The Teddy Awards 2015 … The arena was noisy in 2015, scarily so. … Political courage, which these annual Teddy Awards celebrate, seems a particularly necessary commodity in the face of such noise, the courage to stand against a tide of barbarity and incivility. – TIME
Dominant Social Theme: The world belongs to the moderates.
Free-Market Analysis: TIME magazine informs us that a certain level of civilized moderation is necessary to promote and maintain civil society.
On the other hand, we are probably not supposed to ask why the West is in such lousy shape when its leaders are winning so many "Teddy Awards."
The man who is awarding the Teddy Awards is TIME's famous political commentator, Joe Klein. He has a distinct idea about what constitutes political courage.
Here's some more from the awards article focusing on another Teddy winner:
President Barack Obama had a mixed year. He was slow to respond to the ISIS challenge–partly the fault of rosy intelligence, doctored to belie the jihadis' growing strength–but he deserves a Teddy for his pursuit and achievement of a nuclear deal with Iran.
Moderation? Conservatives will scoff. But Obama stood firm against his party's left wing on trade, and he rightly sniped at nativist opponents who proposed an un-American ban on Syrian refugees.
He also sang, in the midst of his lovely eulogy for the Charleston churchgoers, which was the emotional highlight of the year, and of his presidency. Thanks, Mr. President. We needed that.
These excerpts are certainly thought provoking. What's most interesting is that the article is written against a backdrop of certain assumptions. If you promote those assumptions – gun control, for instance – you are seen as courageous. If not, you are "noisy."
George H.W. Bush won a lifetime achievement Teddy for his "civility" in office – presumably both as a CIA director and one-term president.
Jeb Bush wins a Teddy for "holding on–just barely, on several occasions–to his enlightened positions on education and immigration reform, and for his demeanor." One of Bush's positive qualities in Klein's eyes is his refusal to "demagogue."
And finally, Klein decides to award a group Teddy to US diplomats "toiling everywhere" in the "struggle for peace … in a world that seems to want only war."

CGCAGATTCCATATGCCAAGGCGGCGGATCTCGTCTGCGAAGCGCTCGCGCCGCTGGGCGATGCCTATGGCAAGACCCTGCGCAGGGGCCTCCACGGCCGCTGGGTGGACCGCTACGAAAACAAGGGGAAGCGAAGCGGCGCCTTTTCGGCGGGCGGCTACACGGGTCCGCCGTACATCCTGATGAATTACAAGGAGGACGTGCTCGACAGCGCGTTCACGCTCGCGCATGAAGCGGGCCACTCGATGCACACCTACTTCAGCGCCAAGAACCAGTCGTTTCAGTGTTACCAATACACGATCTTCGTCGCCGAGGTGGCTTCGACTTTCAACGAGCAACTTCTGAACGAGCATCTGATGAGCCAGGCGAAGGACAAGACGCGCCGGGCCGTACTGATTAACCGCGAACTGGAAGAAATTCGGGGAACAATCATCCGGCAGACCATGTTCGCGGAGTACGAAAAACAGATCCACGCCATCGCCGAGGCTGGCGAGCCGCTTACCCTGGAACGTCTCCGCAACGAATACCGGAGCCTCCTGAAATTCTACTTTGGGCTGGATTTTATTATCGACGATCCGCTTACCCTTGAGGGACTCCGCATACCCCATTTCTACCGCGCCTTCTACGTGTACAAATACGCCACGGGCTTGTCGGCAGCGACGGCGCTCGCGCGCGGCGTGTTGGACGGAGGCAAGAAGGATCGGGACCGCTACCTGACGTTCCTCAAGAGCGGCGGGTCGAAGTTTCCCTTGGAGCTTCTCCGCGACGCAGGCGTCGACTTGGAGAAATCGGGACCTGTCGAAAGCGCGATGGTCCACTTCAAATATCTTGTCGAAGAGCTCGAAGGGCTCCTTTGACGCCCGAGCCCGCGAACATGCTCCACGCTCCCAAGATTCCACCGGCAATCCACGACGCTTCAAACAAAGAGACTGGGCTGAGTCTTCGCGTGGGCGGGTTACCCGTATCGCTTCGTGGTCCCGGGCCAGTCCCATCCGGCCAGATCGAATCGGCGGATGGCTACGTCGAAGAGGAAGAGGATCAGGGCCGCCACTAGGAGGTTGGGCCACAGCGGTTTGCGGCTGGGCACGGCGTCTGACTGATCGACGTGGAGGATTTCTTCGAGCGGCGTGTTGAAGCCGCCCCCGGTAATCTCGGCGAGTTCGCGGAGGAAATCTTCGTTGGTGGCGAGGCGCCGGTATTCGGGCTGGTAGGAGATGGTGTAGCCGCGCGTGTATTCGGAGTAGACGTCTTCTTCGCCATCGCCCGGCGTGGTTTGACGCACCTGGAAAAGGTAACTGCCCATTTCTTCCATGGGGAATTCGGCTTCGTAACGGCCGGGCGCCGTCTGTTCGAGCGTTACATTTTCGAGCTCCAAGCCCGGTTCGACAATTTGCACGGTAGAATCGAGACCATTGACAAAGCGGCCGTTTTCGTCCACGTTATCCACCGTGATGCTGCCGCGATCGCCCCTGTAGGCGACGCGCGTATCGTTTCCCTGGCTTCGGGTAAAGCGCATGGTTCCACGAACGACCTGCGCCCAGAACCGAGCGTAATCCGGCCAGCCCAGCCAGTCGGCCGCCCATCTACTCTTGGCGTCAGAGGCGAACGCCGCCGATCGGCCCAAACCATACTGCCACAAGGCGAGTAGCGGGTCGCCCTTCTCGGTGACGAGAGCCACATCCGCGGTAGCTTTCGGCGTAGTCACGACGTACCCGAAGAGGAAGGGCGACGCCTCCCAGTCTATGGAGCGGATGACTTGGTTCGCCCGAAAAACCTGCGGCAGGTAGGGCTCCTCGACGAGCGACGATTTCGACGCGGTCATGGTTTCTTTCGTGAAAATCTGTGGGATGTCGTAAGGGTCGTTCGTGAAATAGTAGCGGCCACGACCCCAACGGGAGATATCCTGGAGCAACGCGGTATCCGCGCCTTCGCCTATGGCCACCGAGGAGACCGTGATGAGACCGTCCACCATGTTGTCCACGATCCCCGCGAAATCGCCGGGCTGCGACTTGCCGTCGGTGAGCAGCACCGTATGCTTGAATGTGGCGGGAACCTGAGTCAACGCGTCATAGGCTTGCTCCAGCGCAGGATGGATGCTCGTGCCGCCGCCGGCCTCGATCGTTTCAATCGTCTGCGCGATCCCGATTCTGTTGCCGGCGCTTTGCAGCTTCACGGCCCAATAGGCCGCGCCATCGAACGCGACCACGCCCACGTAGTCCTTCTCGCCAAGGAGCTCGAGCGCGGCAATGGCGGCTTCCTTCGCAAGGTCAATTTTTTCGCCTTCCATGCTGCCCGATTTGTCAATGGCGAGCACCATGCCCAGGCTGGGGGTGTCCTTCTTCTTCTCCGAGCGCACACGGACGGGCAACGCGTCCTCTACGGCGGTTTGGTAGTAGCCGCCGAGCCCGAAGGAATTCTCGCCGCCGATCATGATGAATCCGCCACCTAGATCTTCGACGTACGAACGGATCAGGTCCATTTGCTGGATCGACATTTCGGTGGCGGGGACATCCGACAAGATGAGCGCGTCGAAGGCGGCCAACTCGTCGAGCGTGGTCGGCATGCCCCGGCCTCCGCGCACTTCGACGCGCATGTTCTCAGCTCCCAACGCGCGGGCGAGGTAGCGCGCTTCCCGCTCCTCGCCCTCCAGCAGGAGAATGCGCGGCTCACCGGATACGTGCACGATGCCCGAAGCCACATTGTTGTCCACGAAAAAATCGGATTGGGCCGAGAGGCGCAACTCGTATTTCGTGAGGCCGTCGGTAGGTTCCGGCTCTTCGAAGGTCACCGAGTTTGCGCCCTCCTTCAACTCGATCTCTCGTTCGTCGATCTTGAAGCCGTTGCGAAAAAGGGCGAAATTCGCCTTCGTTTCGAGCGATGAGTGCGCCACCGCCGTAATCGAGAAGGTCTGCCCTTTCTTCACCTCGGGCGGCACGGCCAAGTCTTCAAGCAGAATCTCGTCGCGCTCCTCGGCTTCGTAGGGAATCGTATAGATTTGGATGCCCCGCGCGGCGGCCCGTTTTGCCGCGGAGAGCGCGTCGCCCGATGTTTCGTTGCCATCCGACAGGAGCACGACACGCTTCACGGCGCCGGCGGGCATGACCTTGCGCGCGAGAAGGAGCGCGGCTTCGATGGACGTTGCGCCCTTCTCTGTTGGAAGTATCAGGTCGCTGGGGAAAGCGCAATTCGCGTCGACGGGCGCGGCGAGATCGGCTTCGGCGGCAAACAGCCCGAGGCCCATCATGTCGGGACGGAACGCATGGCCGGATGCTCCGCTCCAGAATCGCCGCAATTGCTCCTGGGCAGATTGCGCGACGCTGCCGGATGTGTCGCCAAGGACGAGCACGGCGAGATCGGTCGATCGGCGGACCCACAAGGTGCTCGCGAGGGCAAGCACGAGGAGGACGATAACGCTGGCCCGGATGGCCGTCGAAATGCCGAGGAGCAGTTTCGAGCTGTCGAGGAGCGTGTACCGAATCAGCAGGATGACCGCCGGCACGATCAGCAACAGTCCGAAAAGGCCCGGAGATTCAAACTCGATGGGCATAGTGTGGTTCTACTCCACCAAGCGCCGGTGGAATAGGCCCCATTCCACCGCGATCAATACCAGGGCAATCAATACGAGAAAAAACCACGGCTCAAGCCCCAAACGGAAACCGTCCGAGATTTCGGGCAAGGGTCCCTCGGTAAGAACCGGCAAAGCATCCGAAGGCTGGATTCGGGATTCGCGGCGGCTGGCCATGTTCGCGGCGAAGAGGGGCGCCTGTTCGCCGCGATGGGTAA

This is actually somewhat mind-boggling, as when we survey some of the world's most violent places we find evidence that the US is actually funding the violence, though trying to cover up that funding.
Presumably Klein doesn't know that Russia in particular has accused the US of covertly supporting ISIS terrorism in order to carry out larger sociopolitical objectives.
And what about supporting Saudi Arabia that just carried out a mass execution of some 50 "enemies of the state"? No "moderation" there.
An individual who doesn't much believe in moderation when it comes to politics is Ron Paul. In his most recent article, "Purism is Practical," Paul explains why "purity" in the political debate may be seen as infinitely preferable to pragmatism.
Purism is Practical … Those who advocate ending, instead of reforming, the welfare-warfare state are often accused of being "impractical." Some of the harshest criticisms come from libertarians who claim that advocates of "purism" forgo opportunities to make real progress toward restoring liberty. These critics fail to grasp the numerous reasons why it is crucial for libertarians to consistently and vigorously advance the purist position.
Paul points out that "tinkering" is not going to fix the problem of the welfare/warfare state.
And downplaying the reality of what needs to be done – the significant changes that need to be made – is plain immoral at this point in time, according to Paul.
More practically, when those promoting freedom compromise and agree to "reforms" that are inevitably flawed, the end result is that the failure of those reforms is blamed on the reformers themselves.
Paul uses the example of Obamacare, which has further nationalized the US healthcare system. He explains that those who want to "reform" Obamacare are miscasting the debate.
Instead of promoting true, free-market healthcare, they are promoting various versions of state involvement in heathcare. The "purist" message about the necessity of price competition to determine value is muddied. There is no teachable moment and the results of such a debate will not create real reform.
Paul's perspectives can surely be applied on a personal as well as institutional level. Too many times, perhaps, we are willing to settle for the "best of the worst" options. But if we were more patient and willing to work a little harder, we might discover better alternatives.
A good deal of this has to do with self-education. Those who put in the time to really understand some of society's actuators, the often concealed triggers of modern living, may discover options unknown to others who seek the same sort of results.
Paul's perspective is that "hard work" is necessary to create social change – and hard work is also necessary to create personal change. In either case, one must emphasize human action, the idea that societies and individuals are strongest when they shun collectivism and wealth redistribution.
A movement – or an individual – that refuses to compromise principles is one that may attain "liberty, peace, and prosperity."
It's never easy, but it begins with a determination not to "settle." Seek what's best for you and your family and don't stop until you are as close to your goal as you believe it is possible to get.